More News:

November 01, 2016

Gas hike: N.J. fuel tax jumps 23 cents a gallon overnight

Reactions range from 'I hate it' to an unconcerned shrug

Gas Tax

"I hate it," said Chris Ruper of the overnight gas tax hike of 23 cents in New Jersey. His wife does home care and drives from client to client. He said she'll be eating the the extra costs to gas up.

Making up for 26 years of no increases, New Jersey hiked its fuel tax by 23 cents a gallon overnight.

Once one of the lowest gas tax states in the country, New Jersey now has the seventh highest. Many stations were under $2 a gallon before the midnight jump. On Tuesday, prices ranged from about $2.20.9 to $2.38.9.

The overnight jump is on top of the state's existing 14.5-cent levy, making the total per-gallon tax 37.5 cents a gallon.

After weeks of wrangling and a shutdown of state transportation projects, Gov. Chris Christie, whose approval rating last month sunk to just 21 percent, signed the measure. The gas tax, as well as Bridgegate, was cited by respondents.

The tax was pushed through the legislature, which is controlled by Democrats.

The hike coincides with a mass transit strike by SEPTA workers in Philadelphia, which meant many Jersey commuters who work in or around Philly drove to work on Tuesday. 

Republicans have made motions to repeal the unpopular tax hike, but the prospects for a repeal are not good. 

"I hate it!" Chris Ruper said Tuesday morning as he walked past a gas station on Haddon Avenue in Haddon Township.

"Hiking it 23 cents all at once is a lot," he said as he pushed his son, Landon, in a stroller past a gas station where no one was buying.

"My wife does home care. She drives from person-to-person. She dives a lot, fills up at least once a week. This will hit her hard," he said.

He guesses it will cost about $5 more a week to fill her tank or more than $250 annually.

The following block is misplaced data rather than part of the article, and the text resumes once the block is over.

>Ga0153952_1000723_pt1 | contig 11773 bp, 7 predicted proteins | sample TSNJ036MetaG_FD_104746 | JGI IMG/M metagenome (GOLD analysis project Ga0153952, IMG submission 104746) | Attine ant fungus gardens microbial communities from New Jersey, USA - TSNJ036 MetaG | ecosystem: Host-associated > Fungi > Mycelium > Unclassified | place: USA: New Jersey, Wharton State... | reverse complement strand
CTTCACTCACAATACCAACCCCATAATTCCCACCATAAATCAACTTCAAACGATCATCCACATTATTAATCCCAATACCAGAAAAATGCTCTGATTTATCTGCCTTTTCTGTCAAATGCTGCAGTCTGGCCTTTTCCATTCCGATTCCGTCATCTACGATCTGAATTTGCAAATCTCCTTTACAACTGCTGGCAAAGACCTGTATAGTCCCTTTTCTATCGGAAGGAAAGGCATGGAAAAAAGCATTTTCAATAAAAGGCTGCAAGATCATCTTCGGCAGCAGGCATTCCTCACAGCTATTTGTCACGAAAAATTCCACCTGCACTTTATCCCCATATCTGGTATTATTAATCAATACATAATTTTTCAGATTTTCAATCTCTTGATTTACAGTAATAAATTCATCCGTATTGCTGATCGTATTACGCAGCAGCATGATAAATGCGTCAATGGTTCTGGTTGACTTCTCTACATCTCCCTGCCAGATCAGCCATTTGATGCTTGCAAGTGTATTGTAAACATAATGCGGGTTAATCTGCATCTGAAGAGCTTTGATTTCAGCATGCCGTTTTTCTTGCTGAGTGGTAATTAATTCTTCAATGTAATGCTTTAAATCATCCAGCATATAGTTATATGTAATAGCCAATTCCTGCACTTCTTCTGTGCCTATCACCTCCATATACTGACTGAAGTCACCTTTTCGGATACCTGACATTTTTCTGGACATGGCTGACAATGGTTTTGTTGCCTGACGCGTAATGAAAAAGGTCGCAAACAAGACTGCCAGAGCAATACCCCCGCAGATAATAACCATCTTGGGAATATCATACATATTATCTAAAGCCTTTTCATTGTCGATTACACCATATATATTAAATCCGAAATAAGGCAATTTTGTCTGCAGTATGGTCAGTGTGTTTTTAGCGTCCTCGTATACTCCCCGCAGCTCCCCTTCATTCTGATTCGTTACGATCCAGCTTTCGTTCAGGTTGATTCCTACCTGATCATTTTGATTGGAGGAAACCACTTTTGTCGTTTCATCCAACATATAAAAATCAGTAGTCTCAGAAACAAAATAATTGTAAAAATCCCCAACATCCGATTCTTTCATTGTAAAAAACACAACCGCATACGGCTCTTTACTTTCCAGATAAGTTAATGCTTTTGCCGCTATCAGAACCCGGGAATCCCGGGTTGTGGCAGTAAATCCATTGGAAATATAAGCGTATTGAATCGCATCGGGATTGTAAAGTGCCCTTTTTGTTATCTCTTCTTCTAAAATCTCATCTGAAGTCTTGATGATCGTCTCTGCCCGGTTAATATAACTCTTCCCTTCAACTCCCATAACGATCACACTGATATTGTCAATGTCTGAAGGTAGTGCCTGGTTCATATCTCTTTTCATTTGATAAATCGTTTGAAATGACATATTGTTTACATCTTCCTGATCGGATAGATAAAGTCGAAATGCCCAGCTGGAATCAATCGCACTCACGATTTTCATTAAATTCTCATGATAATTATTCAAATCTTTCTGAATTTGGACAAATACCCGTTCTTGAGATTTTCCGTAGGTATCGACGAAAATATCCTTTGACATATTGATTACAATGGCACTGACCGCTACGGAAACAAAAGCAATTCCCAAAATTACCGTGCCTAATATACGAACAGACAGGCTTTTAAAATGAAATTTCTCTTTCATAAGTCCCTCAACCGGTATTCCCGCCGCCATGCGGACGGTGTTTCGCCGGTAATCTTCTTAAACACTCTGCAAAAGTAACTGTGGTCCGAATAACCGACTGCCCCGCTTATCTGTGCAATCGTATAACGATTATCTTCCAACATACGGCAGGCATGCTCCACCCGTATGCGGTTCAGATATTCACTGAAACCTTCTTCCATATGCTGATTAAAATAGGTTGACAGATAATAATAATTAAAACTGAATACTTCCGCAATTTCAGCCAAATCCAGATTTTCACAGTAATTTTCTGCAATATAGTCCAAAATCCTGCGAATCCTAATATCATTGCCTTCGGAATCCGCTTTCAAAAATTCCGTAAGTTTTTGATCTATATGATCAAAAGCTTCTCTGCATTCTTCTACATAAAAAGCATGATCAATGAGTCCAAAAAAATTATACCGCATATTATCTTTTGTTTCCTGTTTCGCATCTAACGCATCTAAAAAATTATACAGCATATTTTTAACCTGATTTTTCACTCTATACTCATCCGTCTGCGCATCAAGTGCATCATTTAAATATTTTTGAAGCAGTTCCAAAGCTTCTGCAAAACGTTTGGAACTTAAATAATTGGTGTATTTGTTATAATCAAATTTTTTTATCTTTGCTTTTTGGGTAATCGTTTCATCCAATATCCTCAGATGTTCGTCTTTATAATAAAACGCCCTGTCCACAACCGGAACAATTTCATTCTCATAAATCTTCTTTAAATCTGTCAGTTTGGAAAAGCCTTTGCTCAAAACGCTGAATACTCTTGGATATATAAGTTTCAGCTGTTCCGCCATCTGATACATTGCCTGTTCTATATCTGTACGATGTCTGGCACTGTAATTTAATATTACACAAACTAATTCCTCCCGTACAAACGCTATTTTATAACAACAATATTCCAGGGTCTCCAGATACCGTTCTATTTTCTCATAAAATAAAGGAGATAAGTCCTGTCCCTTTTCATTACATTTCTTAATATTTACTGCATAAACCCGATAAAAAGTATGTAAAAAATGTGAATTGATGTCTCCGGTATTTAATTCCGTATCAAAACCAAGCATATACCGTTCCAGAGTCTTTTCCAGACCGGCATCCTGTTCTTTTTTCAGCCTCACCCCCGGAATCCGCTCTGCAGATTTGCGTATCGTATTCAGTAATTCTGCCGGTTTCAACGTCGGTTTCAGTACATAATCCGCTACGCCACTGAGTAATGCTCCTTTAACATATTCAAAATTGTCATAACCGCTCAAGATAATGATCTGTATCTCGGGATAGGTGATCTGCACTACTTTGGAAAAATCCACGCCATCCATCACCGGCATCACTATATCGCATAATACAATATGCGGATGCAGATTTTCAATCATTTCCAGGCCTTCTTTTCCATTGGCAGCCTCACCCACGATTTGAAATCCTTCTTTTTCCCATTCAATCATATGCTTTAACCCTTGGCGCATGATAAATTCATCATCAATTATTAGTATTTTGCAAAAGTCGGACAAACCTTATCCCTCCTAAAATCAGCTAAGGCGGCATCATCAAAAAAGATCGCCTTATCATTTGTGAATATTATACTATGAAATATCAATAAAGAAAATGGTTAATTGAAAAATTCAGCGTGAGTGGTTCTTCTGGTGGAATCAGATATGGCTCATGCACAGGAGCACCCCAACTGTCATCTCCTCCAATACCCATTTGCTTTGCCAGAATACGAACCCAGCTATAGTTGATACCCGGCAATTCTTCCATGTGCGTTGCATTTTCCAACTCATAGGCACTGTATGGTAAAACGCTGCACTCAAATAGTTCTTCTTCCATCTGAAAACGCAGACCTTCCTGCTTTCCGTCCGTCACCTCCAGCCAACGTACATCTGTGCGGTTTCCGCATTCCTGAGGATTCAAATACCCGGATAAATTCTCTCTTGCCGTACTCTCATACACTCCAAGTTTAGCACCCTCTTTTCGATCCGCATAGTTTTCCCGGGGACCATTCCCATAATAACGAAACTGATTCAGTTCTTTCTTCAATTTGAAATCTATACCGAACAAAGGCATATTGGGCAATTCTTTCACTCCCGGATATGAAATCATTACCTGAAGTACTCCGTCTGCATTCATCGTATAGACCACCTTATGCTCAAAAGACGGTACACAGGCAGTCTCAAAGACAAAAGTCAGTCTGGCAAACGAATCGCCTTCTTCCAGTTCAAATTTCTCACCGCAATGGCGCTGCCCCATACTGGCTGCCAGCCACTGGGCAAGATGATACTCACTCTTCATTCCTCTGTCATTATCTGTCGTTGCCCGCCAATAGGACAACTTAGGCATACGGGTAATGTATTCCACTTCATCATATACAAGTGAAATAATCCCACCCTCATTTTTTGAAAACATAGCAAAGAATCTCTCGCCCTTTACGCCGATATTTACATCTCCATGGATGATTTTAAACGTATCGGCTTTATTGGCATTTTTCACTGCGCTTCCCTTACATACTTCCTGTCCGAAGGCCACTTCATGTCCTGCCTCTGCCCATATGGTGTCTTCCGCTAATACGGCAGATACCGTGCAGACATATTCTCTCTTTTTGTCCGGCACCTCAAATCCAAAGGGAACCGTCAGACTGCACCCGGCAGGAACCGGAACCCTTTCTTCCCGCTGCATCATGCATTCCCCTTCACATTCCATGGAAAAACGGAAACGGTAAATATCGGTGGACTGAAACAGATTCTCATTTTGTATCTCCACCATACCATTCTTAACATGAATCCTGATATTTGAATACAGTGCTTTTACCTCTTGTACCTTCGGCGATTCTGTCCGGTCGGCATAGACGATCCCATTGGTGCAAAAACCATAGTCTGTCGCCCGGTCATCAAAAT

His own work commute is just two miles, so even though he drives a pick-up truck, jacking up the price of gas won't have much impact on the price of his own driving just yet.

But when Landon hits the age of two in about six months, Ruper knows he'll be driving more, ferrying his son to and from activities.

Charles Oelhert, a college student with a passion for Jeeps, said the hike will take a toll on him.

He was stopped at a Wawa in Cherry Hill with gas pumps.

He'd filled up just two days before – he knew the hike was coming and wanted to be ready. But he was already down about half a tank already.

Oelhert said he knows Jersey roads need work – the Jeep telegraphs every pothole – but then he's not sure why roads and bridges seem to have more political support >>than say education the teachers.

"The politicians are picking and choosing," he said.

He added the hike will likely mean other prices will increase; Uber has already boosted fares in New Jersey.

He also pointed out that gas prices tend to increase in the spring, so there will be that to deal with, too, in a few months.

"It has a domino effect," said Oelhert.

Down the road in Haddonfield, Annabelle Cedar was oblivious to the overnight boost in price for gas at a Sunoco station.

"I'm terrible," she said with a shrug, admitting she never looks at the price per gallon, nor does she look at the overall charges for a fill-up on a credit card.

Cedar works from home, so the 20,000 miles she logs each year on her SUV is all about hauling her family around South Jersey.

"It won't change my driving," she said.